The Jamestown Project

The Jamestown Project

Book - 2007
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Harvard University Press

Listen to a short interview with Karen Ordahl Kupperman
Host: Chris Gondek | Producer: Heron & Crane

Captain John Smith's 1607 voyage to Jamestown was not his first trip abroad. He had traveled throughout Europe, been sold as a war captive in Turkey, escaped, and returned to England in time to join the Virginia Company's colonizing project. In Jamestown migrants, merchants, and soldiers who had also sailed to the distant shores of the Ottoman Empire, Africa, and Ireland in search of new beginnings encountered Indians who already possessed broad understanding of Europeans. Experience of foreign environments and cultures had sharpened survival instincts on all sides and aroused challenging questions about human nature and its potential for transformation.

It is against this enlarged temporal and geographic background that Jamestown dramatically emerges in Karen Kupperman's breathtaking study. Reconfiguring the national myth of Jamestown's failure, she shows how the settlement's distinctly messy first decade actually represents a period of ferment in which individuals were learning how to make a colony work. Despite the settlers' dependence on the Chesapeake Algonquians and strained relations with their London backers, they forged a tenacious colony that survived where others had failed. Indeed, the structures and practices that evolved through trial and error in Virginia would become the model for all successful English colonies, including Plymouth.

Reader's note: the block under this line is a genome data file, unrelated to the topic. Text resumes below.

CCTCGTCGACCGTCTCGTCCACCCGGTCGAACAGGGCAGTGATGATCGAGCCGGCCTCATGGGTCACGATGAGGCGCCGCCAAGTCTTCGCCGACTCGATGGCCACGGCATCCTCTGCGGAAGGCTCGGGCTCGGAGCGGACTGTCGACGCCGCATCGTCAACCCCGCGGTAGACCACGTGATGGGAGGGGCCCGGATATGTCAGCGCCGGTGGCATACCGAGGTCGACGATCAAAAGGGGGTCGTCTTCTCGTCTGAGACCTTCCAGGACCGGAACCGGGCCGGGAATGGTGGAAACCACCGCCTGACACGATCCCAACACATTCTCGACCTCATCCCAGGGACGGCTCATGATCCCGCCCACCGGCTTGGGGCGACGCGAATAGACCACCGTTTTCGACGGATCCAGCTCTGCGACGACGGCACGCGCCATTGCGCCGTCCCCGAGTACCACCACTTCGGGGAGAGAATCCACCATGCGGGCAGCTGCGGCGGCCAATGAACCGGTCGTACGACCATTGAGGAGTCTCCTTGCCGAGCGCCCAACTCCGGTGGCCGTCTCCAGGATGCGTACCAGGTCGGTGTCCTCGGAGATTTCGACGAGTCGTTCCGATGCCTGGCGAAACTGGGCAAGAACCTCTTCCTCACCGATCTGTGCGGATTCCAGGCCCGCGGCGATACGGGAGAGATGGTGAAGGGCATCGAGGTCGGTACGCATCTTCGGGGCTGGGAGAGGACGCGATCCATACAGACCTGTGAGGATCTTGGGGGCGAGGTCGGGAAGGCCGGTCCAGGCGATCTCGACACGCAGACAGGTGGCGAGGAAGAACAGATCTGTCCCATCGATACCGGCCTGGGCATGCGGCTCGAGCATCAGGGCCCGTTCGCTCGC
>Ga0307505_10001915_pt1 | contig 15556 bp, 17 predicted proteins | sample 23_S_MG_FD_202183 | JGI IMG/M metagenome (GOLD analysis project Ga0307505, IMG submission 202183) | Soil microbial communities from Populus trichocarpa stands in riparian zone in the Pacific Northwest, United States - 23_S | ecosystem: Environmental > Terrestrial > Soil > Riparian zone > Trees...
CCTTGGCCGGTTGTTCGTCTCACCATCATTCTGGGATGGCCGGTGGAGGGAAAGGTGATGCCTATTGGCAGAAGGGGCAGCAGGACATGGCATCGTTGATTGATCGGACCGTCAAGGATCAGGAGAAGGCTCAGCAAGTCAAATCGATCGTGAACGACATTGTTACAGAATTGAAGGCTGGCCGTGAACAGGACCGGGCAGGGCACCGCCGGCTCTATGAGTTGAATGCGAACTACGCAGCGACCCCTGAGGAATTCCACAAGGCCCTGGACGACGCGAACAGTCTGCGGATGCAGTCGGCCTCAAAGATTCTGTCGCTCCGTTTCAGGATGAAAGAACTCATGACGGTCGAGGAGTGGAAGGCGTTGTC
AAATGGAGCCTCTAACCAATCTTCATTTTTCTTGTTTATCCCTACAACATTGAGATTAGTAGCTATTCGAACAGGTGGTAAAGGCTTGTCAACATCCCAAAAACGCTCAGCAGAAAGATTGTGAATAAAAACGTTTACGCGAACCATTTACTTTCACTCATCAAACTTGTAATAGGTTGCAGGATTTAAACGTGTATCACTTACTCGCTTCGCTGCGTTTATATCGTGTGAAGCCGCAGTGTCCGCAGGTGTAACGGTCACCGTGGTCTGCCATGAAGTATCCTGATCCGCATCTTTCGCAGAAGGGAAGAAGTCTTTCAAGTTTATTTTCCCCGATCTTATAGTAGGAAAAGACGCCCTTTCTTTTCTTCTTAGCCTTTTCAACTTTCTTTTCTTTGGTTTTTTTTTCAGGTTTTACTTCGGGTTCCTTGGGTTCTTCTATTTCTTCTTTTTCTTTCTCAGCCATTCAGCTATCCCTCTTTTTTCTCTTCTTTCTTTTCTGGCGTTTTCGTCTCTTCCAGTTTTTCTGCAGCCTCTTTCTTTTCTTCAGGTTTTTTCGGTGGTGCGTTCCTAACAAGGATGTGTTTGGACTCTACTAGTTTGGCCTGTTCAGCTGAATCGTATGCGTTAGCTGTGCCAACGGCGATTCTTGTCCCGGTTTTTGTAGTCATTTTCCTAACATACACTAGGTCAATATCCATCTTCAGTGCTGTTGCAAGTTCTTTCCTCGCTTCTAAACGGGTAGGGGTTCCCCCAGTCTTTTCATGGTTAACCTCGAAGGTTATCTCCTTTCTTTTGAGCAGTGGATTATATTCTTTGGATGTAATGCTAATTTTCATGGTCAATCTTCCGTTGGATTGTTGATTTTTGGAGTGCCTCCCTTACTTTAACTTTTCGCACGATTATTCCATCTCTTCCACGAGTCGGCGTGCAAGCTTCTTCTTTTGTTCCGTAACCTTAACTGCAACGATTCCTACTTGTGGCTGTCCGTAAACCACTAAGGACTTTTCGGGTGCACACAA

Capturing England's intoxication with a wider world through ballads, plays, and paintings, and the stark reality of Jamestown--for Indians and Europeans alike--through the words of its inhabitants as well as archeological and environmental evidence, Kupperman re-creates these formative years with astonishing detail.



Baker & Taylor
A history of the Jamestown colony chronicles the settlement's turbulent first decade, drawing on archaeological, environmental, and historical research to describe the lives of the early settlers, their complex relationship with local Native American tribes, and the structures, institutions, and practices that evolved through trial and error to serve as a model for later successful colonies.

Baker
& Taylor

A history of the Jamestown colony, draws on archaeological, environmental, and historical research to describe the lives of the early settlers and their complex relationship with local Native American tribes.

Publisher: Cambridge, Mass. : Belknap Press of Harvard University Press, 2007
ISBN: 9780674024748
0674024745
Branch Call Number: 973.21 KUPPE
Characteristics: viii, 380 pages : illustrations, maps ; 25 cm

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ArapahoeHollyR Sep 19, 2017

A revisionist account of Jamestown that tries to place the project within a larger global and cultural context. Some of Kupperman's most interesting claims come from her view of the economic implications of the early settlement and its role in establishing the U.S. as a capitalist society. Her book also serves as a valuable synthesis of historiography on Jamestown.

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